We’ve probably all heard the saying….”Your growth in life will be determined by the people you meet and the books you read”. Another favorite is “You are the sum of the five people you spend the most time with”. It definitely makes you think, doesn’t it? These statements lead back to the question in the title…
Does your personal network make your life bigger or smaller?
“Great leaders are only as strong as those that they surround themselves with.”
It is this notion of self-awareness and overall influence that set the tone in my book What Exceptional Leaders Know. In it, we borrow many key ideas from corporate America that allow readers to harness the skills and strategies to become more impactful leaders.
One of the most popular ideas is that of the personal board of directors. Of course, everyone knows what a traditional board of directors is. Most growth-oriented companies and start-ups organize a group of people with various talents and skill sets to help set the direction for the organization. Typically, the members are chosen because of a positive impact they can have on the decisions and strategies of the organization.
So how do we apply the essence of the board of directors to our personal development?
First, we can leverage its power to make sure we are constantly improving our skill sets and our awareness of areas where we can improve. Norman Vincent Peale was the first to write about the power of this idea. He famously called it “The Mastermind Group” and wrote at length about using our relationships and our imaginations to drive purposeful self-improvement. He understood, as did his mentor Andrew Carnegie, the power of deliberate time being spent with people who can influence you for the better.
As ambitious people, we’re going to be growing, learning, and changing throughout our careers. We shouldn’t leave anything to chance, or rely on the “accidental influencers” we bump into. Being open to and deliberately in search of the right influencers will be a big part of reaching our potential as leaders.
So how do you start organizing your personal board of directors?
Start by thinking about people who have been positively influential for you in the past. Who are some of the people who have helped you have the success you have experienced so far? Keep your perspective open wide, as these influencers will not just be people you worked with. Some of your most powerful influencers will be teachers, coaches, friends, authors, speakers, and peers.
Think about yourself as you are right now. Then think about the professional you would like to be. Consider some of the exceptional people that you know who have some of the attributes you aspire to.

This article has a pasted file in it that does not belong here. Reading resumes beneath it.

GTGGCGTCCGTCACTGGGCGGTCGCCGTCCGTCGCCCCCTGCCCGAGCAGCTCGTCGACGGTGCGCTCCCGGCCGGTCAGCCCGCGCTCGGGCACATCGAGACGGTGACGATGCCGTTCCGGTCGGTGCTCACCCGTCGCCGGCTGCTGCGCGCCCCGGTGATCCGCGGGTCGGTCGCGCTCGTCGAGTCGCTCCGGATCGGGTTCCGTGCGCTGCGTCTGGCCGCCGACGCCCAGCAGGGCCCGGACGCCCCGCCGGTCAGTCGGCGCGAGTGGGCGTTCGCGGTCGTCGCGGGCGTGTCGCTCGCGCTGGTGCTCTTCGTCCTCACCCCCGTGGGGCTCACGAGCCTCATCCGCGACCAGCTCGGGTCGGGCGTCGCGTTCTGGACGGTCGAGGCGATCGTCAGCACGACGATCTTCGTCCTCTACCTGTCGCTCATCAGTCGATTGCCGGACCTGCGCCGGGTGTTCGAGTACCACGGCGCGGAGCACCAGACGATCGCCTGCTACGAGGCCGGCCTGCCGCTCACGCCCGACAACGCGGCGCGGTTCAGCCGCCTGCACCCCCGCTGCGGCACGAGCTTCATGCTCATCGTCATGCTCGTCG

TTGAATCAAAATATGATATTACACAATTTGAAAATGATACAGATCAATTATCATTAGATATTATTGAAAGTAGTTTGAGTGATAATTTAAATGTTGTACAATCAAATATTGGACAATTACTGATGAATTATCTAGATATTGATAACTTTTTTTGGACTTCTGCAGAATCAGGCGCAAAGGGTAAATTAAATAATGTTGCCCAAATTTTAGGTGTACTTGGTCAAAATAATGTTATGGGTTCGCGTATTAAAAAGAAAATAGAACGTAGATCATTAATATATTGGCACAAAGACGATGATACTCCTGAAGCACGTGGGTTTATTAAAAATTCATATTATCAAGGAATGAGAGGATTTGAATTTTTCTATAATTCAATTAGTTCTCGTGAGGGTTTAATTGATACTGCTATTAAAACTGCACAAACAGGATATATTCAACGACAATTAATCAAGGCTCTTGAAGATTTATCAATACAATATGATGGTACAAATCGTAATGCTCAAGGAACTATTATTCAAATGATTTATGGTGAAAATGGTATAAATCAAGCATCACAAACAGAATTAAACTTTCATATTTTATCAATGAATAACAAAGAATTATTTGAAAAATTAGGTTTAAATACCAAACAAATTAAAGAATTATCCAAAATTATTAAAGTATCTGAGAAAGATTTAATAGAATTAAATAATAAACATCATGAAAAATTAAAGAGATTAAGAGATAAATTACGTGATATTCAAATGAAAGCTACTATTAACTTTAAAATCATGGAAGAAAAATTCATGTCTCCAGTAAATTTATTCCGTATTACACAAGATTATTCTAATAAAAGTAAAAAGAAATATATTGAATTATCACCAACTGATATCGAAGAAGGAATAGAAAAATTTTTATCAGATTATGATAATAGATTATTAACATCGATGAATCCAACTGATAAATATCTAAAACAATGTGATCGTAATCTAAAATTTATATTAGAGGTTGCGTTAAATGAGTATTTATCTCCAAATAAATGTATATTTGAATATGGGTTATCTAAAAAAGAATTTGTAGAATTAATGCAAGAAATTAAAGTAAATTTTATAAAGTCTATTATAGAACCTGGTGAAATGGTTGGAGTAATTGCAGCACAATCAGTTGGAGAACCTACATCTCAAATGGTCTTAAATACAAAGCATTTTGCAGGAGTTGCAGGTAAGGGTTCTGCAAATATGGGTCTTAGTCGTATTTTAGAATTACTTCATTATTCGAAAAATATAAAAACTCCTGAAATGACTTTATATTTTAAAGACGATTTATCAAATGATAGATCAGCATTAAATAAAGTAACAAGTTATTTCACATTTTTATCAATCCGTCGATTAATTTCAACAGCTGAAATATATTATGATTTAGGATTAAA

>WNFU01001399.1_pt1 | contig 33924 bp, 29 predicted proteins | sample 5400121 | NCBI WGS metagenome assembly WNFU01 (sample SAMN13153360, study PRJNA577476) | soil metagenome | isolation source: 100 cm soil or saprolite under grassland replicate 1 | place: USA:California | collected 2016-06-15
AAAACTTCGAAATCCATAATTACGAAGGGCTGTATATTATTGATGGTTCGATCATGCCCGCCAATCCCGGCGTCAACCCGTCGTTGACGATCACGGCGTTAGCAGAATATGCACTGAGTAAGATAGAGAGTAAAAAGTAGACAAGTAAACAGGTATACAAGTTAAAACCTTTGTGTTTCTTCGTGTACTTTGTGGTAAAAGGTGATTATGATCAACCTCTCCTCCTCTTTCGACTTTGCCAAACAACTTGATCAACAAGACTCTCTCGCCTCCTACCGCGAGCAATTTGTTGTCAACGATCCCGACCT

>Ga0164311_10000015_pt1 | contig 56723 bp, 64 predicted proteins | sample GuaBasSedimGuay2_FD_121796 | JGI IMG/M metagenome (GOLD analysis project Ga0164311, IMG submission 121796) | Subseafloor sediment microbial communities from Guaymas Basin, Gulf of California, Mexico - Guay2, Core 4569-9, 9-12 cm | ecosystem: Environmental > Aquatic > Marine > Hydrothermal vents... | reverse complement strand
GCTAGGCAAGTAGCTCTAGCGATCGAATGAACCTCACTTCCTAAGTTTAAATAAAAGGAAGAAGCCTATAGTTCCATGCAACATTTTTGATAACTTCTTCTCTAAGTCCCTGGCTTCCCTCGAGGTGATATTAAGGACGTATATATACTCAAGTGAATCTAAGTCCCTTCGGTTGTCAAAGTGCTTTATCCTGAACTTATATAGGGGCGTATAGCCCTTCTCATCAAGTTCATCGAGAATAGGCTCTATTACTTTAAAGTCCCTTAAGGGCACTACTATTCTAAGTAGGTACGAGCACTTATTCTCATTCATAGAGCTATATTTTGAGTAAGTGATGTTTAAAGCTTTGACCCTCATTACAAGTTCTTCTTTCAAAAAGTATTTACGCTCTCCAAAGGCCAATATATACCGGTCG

6 Key Steps for Putting Together Your Personal Board of Directors:
1. Do a little thinking about yourself and your current performance.
Ask yourself some questions: what is working for me? What is not? Who is influencing me now? When do I have the most fun in my current role? What have I been doing the same way for too long? What are my greatest assets?
2. Think about some people who have some of the spirit, capability, attitude, enthusiasm, credibility, and influence that you would like to have in your personal board of directors.
They can be peers, friends, authors, speakers, bloggers, poets, musicians, celebrities, athletes…whoever. They can be dead or alive. They can be people you know or people you don’t. Make a list of these people.
3. Review this list and think about what you would like to learn or assimilate from each person.
Who on your list do you have access to? How will you access him? It can be in-person, over the phone, by reading his books, by seeing his work.
4. For the people you have personal access to, ask yourself a few more questions.
Will this person give me some of their time? Will they give me unfiltered opinions? Can I do something in return? It’s not necessary to tell anyone that they’re going to be on your personal board of directors, unless you think it will help the relationship.
5. Post your personal board of directors somewhere you can see it and make a commitment to seek out input, content, lessons, and conversations in any form you can get it from the members of your board.
6. Review the concept occasionally and ask yourself if it’s adding any value to your development.
You may need to be more active and overt, or you may need to shake up your personal board of directors.
Why should corporations and start-ups be the only ones benefiting from organizing influential groups of skilled and talented strategists?
Get your personal board of directors organized as soon as you can think about how your different board members may be able to influence your own development. Be sure to not lose sight of additional leadership takeaways that we’re offering in What Exceptional Leaders Know as well—particularly, that you should always continue to be a work in progress.
Your personal board of directors is established to help you grow and succeed. If you are beginning to feel like you aren’t learning or improving, then it is time to adjust your personal board of directors accordingly until you find what works for you.
It’s a powerful idea, and once you see the impact of it, then you too will begin to know What Exceptional Leaders Know. And who knows: if you share it with other people you care about, then you may end up on their personal board of directors yourself!